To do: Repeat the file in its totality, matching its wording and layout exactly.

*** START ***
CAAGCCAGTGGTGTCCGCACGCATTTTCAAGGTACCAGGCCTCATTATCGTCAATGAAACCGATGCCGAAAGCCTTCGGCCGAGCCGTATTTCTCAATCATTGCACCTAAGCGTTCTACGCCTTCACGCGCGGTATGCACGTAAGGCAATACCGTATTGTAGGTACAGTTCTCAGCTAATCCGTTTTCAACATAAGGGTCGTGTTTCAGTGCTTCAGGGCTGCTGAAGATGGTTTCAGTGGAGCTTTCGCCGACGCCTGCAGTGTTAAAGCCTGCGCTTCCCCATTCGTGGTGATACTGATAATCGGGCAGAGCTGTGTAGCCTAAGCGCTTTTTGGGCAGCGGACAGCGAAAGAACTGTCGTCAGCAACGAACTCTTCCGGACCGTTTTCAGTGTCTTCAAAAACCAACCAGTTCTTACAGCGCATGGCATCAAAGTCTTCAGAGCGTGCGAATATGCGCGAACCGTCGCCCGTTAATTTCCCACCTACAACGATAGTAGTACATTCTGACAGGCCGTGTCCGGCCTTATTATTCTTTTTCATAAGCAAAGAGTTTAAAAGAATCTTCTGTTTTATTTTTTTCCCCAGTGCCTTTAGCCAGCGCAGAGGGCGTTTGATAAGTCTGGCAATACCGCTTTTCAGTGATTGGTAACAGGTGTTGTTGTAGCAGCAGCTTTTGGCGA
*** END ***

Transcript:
CAAGCCAGTGGTGTCCGCACGCATTTTCAAGGTACCAGGCCTCATTATCGTCAATGAAACCGATGCCGAAAGCCTTCGGCCGAGCCGTATTTCTCAATCATTGCACCTAAGCGTTCTACGCCTTCACGCGCGGTATGCACGTAAGGCAATACCGTATTGTAGGTACAGTTCTCAGCTAATCCGTTTTCAACATAAGGGTCGTGTTTCAGTGCTTCAGGGCTGCTGAAGATGGTTTCAGTGGAGCTTTCGCCGACGCCTGCAGTGTTAAAGCCTGCGCTTCCCCATTCGTGGTGATACTGATAATCGGGCAGAGCTGTGTAGCCTAAGCGCTTTTTGGGCAGCGGACAGCGAAAGAACTGTCGTCAGCAACGAACTCTTCCGGACCGTTTTCAGTGTCTTCAAAAACCAACCAGTTCTTACAGCGCATGGCATCAAAGTCTTCAGAGCGTGCGAATATGCGCGAACCGTCGCCCGTTAATTTCCCACCTACAACGATAGTAGTACATTCTGACAGGCCGTGTCCGGCCTTATTATTCTTTTTCATAAGCAAAGAGTTTAAAAGAATCTTCTGTTTTATTTTTTTCCCCAGTGCCTTTAGCCAGCGCAGAGGGCGTTTGATAAGTCTGGCAATACCGCTTTTCAGTGATTGGTAACAGGTGTTGTTGTAGCAGCAGCTTTTGGCGA